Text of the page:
Retailer Woolworth has had a history of collaborating with South African local fashion designers, selling collections in their department stores. This is how I discovered South African designers and managed to incorporate a few items in my wardrobe during my stay in Pretoria from 2007 to 2009 (sidenote: flea markets are also a good place to get more traditional designs with locally-made fabrics).

After a short interruption, Woolworth is bringing back local designers’ collections to the general public through e-commerce as well as select stores.

According to Elle Magazine South Africa, “the retailer has joined forces with SA Fashion Week as an exclusive retail sponsor, starting with the Autumn/Winter 2017 collections. What this means is that a selection of A/W 17 designer capsule collections will be made available online and through select Woolworths stores as from April 2017”.

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SAFW x StyleBySA

The first preview of the different collections, presented by fashion influencers, looks eclectic, versatile and comfortable. What is interesting is that the collaboration extends to different stakeholders in the fashion industry:  “We are committed to collaborating with home-grown talent across the industry, from designers to stylists, photographers, bloggers and models”.

Across the continent in Côte d’Ivoire, a similar initiative was launched in 2014 by Jumia, the leading e-commerce company. The initiative is called “Designers Ivoiriens” (or Ivorian Designers). It brought together trendy designers (well-know as well as up and coming) who could manage to present quality collections at affordable prices.

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According to Jumia, « local designers will benefit from access to markets at the national level and expertise in logistics, client management, flexible payment options, all of which are offered by e-commerce”.

Whether it is in South Africa or in Côte d’Ivoire, retail’s support to local designers is advantageous at many levels throughout the supply chain. One of the biggest constraints designers have is access to capital to produce on a large scale. Sometimes, even when the capital is accessible, the lack of clear market opportunities represents a risk that many are not always willing to take. I suppose that is why, after the many fashion weeks and fashion shows, designers are not able to sell their designs. Thus, partnering with retailers solve two critical problems:  economies of scale as well as distribution.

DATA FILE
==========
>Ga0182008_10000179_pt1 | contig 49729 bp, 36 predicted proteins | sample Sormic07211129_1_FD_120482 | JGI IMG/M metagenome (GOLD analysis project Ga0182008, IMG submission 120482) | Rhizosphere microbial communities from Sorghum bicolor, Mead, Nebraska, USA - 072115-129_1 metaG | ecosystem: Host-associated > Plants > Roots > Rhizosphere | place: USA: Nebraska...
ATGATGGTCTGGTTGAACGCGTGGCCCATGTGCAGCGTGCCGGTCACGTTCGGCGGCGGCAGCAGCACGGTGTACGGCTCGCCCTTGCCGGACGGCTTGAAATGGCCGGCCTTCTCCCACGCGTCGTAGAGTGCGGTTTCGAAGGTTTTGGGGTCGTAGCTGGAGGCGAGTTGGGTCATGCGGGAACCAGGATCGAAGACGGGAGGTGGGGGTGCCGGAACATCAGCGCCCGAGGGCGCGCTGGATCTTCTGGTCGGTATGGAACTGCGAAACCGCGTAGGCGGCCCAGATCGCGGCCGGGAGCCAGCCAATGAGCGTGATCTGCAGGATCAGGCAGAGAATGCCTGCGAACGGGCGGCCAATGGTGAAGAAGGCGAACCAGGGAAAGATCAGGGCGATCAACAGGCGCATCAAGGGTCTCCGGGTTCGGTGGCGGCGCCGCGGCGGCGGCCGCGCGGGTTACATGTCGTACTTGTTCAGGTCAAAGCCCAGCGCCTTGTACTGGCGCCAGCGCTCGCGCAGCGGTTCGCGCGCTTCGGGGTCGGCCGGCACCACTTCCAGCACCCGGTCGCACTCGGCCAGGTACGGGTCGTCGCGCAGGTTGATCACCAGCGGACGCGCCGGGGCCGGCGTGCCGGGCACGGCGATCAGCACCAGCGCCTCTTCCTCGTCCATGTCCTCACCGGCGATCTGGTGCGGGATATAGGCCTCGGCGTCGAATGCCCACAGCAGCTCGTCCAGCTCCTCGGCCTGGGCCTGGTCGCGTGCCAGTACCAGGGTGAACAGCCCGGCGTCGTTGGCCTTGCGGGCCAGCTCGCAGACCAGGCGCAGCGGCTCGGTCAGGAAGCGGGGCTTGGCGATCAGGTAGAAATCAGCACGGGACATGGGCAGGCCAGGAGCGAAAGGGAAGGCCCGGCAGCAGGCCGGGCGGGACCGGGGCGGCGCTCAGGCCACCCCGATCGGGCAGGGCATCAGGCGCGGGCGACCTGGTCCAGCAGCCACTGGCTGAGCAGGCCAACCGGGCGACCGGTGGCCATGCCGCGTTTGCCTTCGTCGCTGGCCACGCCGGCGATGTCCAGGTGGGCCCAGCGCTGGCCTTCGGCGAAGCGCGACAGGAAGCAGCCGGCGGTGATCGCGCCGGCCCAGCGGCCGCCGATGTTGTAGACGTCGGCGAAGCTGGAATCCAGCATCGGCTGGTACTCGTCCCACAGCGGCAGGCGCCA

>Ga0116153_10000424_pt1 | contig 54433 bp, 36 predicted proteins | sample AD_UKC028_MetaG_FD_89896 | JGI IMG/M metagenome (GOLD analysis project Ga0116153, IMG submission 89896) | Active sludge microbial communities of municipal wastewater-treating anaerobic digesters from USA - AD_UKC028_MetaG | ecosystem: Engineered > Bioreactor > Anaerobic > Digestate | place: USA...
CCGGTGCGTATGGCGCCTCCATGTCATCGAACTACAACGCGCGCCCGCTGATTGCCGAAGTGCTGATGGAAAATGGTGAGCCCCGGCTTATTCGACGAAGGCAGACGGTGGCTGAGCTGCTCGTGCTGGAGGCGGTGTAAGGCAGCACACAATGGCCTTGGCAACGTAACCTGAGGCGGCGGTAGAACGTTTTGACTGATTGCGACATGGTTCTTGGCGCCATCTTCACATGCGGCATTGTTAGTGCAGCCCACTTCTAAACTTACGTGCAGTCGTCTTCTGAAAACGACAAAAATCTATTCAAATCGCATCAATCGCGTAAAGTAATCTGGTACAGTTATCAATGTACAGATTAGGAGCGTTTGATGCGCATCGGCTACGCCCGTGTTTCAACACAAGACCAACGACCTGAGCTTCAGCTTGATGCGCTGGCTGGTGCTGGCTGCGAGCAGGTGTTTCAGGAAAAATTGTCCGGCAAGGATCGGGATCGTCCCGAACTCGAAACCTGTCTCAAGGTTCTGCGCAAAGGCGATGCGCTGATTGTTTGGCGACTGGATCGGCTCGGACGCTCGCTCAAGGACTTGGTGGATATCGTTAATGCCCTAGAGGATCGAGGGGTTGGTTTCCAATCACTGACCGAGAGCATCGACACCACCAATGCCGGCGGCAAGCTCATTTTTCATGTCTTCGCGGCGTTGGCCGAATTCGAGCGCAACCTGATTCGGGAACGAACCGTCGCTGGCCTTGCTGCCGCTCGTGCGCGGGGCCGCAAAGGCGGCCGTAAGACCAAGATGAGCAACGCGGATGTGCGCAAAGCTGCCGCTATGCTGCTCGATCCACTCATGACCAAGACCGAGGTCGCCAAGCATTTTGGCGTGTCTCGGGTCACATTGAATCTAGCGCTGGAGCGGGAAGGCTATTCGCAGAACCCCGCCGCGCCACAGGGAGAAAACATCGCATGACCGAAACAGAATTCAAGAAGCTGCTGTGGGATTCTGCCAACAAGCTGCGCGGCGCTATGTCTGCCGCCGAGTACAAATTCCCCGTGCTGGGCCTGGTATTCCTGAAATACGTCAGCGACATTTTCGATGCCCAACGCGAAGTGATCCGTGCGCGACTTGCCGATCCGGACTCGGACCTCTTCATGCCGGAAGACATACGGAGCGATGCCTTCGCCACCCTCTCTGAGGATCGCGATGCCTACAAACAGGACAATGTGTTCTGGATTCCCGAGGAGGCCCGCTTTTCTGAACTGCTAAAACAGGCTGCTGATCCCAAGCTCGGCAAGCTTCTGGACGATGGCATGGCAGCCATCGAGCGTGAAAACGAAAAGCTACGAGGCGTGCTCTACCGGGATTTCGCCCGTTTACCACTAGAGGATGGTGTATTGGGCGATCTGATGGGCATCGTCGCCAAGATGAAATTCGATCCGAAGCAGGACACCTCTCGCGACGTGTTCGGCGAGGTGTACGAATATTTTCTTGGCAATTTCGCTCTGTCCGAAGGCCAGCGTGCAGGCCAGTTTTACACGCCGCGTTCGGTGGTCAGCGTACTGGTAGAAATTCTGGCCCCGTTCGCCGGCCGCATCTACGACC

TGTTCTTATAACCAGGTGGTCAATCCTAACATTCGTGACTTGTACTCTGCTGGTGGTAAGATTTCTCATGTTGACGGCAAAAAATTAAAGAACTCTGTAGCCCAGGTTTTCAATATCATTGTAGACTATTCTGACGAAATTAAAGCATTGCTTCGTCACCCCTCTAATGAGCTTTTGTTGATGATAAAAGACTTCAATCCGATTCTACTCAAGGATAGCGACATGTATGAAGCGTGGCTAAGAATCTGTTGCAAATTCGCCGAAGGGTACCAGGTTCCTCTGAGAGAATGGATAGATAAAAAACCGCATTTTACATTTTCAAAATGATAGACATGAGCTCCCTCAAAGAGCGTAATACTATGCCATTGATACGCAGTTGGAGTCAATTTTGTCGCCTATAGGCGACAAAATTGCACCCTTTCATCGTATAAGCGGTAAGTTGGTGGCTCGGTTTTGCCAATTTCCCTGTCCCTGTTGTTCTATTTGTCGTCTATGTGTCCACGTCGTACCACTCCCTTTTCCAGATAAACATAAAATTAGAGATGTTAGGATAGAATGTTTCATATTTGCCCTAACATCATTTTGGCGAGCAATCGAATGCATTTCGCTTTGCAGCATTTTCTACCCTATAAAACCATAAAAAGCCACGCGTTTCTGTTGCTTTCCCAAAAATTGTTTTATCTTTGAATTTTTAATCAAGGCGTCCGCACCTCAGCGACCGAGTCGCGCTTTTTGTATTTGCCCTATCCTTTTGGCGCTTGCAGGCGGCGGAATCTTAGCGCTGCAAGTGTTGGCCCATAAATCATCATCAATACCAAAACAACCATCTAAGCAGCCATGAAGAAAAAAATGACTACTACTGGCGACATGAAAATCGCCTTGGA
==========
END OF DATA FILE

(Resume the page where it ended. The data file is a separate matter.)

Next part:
However, the difference between both initiatives lies in logistics. In the former case, Woolworth chose to sell the designers’ collections both in brick and mortar stores and online. In the latter, being an e-commerce company, Jumia could only suggest the online option.  Given the relatively low access to Internet in the country (close to 3 million people or 14,6% of the population), these collections would only be accessible to a selected few.  Although Côte d’Ivoire has a store located in the capital Abidjan that sells a wide variety of local designers’ collections, it does not come close to the dozens of Woolworth department stores that will be selling local designers collections across the country.

All in all, the Woolworth model of using department stores for mass distribution could serve in other parts of Africa (East and West for example) where franchise chain-stores or mall are becoming increasingly popular. Such partnerships could develop real fashion industries in the most promising countries.

5 examples of the breadth of African led human-centered design and thinking and planning

The other day I was searching for news on design from the African continent and noted on Twitter that it seemed as though only the South Africans were consistently talking about their various creative outputs. Having long been part of the crowd that believed in the indigenous creativity and innovation in the less visible parts of the world, I went digging to see if maybe it wasn’t the words that were important but the intent of the action.

Was there, in fact, evidence of people centred thinking and planning, and solution crafting, that was innovative or transformative? This is what I’ve found with just a couple of days of desk research, I expect there’s much more out there and this is only the tip of the iceberg.